Haines City Commissioner Jayne Hall

Haines City Commissioner Jayne Pool

HAINES CITY – Of late, several developers building residential subdivisions near Haines City have applied for those subdivisions to be annexed into the city. Over the past year, the Haines City Commissioners have had a number of close votes on such matters, with Commissioner Jayne Hall often functioning as the deciding vote.

During a Haines City Commission meeting May 7, Hall proposed hosting a workshop. The purpose, she explained, would be to let developers know that the city may start considering more stringent rules associated with property development in the near future, in comparison to what is required of developers to build outside of city limits on land in unincorporated Polk County.

The workshop is scheduled for May 21.

During her first year on the commission, Hall often sided with developers. Her remarks at the May 7 meeting appeared to mark an evolution in her approach to the explosive growth in and around Haines City in the county’s northeast quadrant.

In an interview, Hall credited a growing confidence in handling such matters, citing an April 16 meeting as an example of her newfound confidence. At that meeting, an engineer representing a developer discussed how some of the houses they wanted to build in Haines City could have backyards as small as 10-feet-deep.

“You can't even build a hot tub in a backyard like that,” Hall said.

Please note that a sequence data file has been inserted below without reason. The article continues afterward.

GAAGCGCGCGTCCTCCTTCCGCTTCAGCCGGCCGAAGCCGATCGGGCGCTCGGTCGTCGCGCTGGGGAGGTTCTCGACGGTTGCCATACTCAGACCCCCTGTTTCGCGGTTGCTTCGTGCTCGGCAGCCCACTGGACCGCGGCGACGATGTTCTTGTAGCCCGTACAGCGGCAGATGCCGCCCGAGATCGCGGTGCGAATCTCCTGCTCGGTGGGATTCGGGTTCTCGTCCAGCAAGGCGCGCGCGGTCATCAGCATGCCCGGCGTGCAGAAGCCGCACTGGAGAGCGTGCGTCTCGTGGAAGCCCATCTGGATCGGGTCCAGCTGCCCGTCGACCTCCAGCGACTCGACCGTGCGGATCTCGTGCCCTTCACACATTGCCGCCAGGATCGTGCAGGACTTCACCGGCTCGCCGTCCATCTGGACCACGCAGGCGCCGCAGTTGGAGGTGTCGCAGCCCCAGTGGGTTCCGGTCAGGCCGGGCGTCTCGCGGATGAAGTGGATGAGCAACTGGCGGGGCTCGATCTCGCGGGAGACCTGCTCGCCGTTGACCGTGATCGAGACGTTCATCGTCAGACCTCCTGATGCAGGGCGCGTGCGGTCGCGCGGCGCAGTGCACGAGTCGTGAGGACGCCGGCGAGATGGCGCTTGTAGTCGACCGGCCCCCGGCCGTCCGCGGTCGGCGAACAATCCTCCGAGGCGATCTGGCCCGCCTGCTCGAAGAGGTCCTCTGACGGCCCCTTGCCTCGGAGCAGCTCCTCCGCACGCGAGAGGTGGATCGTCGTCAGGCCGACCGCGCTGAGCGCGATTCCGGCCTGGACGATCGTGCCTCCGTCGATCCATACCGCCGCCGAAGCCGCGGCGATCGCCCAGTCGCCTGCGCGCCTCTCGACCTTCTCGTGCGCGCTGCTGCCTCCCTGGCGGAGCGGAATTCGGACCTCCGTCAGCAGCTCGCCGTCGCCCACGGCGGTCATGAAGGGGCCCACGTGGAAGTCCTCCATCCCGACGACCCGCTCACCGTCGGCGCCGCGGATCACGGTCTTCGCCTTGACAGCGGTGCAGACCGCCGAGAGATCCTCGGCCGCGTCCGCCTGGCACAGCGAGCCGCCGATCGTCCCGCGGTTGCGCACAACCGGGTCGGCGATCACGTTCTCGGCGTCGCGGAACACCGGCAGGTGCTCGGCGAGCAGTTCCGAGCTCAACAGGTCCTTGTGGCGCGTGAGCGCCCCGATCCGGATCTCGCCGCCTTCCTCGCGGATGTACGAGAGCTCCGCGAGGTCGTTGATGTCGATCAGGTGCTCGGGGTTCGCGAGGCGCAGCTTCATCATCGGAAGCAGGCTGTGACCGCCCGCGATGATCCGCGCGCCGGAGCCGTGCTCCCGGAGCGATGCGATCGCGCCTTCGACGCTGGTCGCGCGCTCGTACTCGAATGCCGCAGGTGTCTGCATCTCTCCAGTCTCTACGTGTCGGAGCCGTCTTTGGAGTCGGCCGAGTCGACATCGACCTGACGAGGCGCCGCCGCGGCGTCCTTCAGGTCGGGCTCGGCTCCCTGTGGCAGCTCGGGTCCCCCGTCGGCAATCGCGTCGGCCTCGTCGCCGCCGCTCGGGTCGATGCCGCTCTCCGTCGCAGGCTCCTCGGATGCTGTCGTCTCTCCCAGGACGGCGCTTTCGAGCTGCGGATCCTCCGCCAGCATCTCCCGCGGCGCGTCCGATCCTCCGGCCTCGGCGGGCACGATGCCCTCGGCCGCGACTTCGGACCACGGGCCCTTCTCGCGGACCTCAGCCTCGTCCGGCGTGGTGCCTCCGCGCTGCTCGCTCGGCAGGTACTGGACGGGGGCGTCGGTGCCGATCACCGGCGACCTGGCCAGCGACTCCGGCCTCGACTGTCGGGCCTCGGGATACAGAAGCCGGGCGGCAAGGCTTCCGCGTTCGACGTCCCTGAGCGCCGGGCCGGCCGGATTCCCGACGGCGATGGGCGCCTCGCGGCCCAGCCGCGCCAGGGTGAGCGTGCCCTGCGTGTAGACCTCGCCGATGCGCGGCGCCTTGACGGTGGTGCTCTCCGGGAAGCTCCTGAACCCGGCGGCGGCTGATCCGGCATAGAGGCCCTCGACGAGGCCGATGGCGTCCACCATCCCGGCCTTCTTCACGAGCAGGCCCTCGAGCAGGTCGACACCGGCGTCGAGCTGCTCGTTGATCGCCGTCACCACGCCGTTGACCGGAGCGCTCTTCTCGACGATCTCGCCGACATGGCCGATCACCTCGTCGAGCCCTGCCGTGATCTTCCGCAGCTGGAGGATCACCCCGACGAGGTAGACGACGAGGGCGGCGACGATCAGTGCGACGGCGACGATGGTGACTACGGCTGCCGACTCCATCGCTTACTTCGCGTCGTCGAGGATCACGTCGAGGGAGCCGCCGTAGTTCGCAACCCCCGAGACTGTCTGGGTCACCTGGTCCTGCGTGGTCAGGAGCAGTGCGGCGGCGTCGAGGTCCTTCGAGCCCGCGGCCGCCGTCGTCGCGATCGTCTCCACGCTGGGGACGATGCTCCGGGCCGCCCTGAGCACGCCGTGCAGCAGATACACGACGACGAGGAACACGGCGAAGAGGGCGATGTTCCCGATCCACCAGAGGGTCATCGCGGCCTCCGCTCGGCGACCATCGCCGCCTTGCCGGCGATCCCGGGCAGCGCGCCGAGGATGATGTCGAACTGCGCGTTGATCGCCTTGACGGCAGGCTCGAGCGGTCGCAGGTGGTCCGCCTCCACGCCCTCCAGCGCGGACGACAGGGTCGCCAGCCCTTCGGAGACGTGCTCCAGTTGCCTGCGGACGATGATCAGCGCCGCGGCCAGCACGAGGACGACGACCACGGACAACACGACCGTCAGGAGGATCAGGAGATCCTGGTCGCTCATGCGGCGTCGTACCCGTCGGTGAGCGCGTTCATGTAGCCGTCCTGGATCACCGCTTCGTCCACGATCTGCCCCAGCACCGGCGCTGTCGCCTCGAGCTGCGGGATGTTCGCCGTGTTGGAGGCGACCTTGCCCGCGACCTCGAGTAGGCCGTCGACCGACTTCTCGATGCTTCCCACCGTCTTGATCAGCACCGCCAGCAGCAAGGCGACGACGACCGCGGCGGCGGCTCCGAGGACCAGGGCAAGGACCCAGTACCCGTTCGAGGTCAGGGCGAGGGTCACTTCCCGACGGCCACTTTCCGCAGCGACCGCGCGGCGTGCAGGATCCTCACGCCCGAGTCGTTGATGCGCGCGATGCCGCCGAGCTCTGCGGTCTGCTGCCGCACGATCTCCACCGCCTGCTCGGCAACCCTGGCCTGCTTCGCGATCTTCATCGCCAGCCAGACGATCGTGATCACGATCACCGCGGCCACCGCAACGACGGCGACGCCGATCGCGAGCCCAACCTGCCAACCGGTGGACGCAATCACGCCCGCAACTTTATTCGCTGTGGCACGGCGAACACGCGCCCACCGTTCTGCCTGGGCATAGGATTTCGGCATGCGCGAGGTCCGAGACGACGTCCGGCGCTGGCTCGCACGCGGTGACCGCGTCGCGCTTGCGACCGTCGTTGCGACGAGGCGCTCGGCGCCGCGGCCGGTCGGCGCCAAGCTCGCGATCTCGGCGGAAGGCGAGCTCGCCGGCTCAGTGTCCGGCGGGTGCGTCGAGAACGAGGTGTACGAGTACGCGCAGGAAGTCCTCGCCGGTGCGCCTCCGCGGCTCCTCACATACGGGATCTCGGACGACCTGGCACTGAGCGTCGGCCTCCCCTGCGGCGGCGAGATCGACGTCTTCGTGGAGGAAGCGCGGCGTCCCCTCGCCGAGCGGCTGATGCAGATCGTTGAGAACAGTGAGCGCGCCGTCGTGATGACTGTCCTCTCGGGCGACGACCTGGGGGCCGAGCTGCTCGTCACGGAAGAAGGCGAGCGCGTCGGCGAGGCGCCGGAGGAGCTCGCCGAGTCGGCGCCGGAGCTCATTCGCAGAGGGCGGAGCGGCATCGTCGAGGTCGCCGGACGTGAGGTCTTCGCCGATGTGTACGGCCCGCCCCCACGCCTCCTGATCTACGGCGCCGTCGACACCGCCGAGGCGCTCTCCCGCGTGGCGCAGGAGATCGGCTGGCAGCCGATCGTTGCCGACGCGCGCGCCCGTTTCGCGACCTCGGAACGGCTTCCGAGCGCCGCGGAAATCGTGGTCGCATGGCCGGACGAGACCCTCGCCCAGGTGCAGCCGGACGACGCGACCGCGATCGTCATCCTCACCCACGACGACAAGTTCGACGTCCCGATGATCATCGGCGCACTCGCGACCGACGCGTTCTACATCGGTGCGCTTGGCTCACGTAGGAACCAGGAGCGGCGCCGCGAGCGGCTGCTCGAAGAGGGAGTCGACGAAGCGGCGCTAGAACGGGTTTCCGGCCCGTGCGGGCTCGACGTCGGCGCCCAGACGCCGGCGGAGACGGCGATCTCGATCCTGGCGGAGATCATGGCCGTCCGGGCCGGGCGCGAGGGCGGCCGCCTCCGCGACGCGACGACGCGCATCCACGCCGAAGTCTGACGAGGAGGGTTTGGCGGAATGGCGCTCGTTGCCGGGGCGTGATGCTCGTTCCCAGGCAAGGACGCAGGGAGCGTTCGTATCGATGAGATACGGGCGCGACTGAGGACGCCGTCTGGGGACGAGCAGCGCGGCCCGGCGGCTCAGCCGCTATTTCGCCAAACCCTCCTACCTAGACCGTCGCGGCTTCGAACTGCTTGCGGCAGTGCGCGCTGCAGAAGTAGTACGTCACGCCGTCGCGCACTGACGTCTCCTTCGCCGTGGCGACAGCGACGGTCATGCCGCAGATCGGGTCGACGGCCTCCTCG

Prior to the May 7 commission meeting, there was another workshop, during which a lot of time was spent discussing how Clayton Properties Group representatives refused to build a sturdy dividing wall that would survive a hurricane around the proposed Cypress Park Estates subdivision. City staff told commissioners that the developer would only commit to building a PVC pence around the property, which is located east of Powerline Road, between Johnson Avenue and Baker Dairy Road.

When the subject came up during the regular city commission meeting May 7, Hall, Vice Mayor Anne Huffman and Commissioner Horace West said that, in many circumstances, a PVC fence would be sufficient — but that along heavily-used traffic corridors, they wanted to remain firm on having a more substantial barrier.

It was at that point that Hall suggested hosting a workshop to let developers know the rules may be changing, perhaps serving as a dialogue and a polite way of seeking change.

“I didn't want to rip the rug right out from under them,” Hall said.

Commissioner West also expressed his opinion on the matter.

“We've got to set a standard for our community,” West said. “We've got to say ’no, this is what we are looking for. This is what we want Haines City to be.’ As I've said many times, at this particular point in history, we are the stewards of Haines City. We've got to make sure we uphold certain standards and not just let these guys put up whatever they want and then they go home.”

City Attorney Fred Reilly and City Manager Deric Feacher said taking such a stand could pose some risk, in that developers could decide to withdraw their voluntary application for annexation and build on county property — which would mean the city would not benefit from any property tax income.

The workshop May 21 will be hosted on Zoom.

Clayton Properties Group representatives submitted multiple requests for annexation May 7. All of the requests for voluntary annexation were continued until May 21.

Contact Charles A. Baker III at cbaker@d-r.media.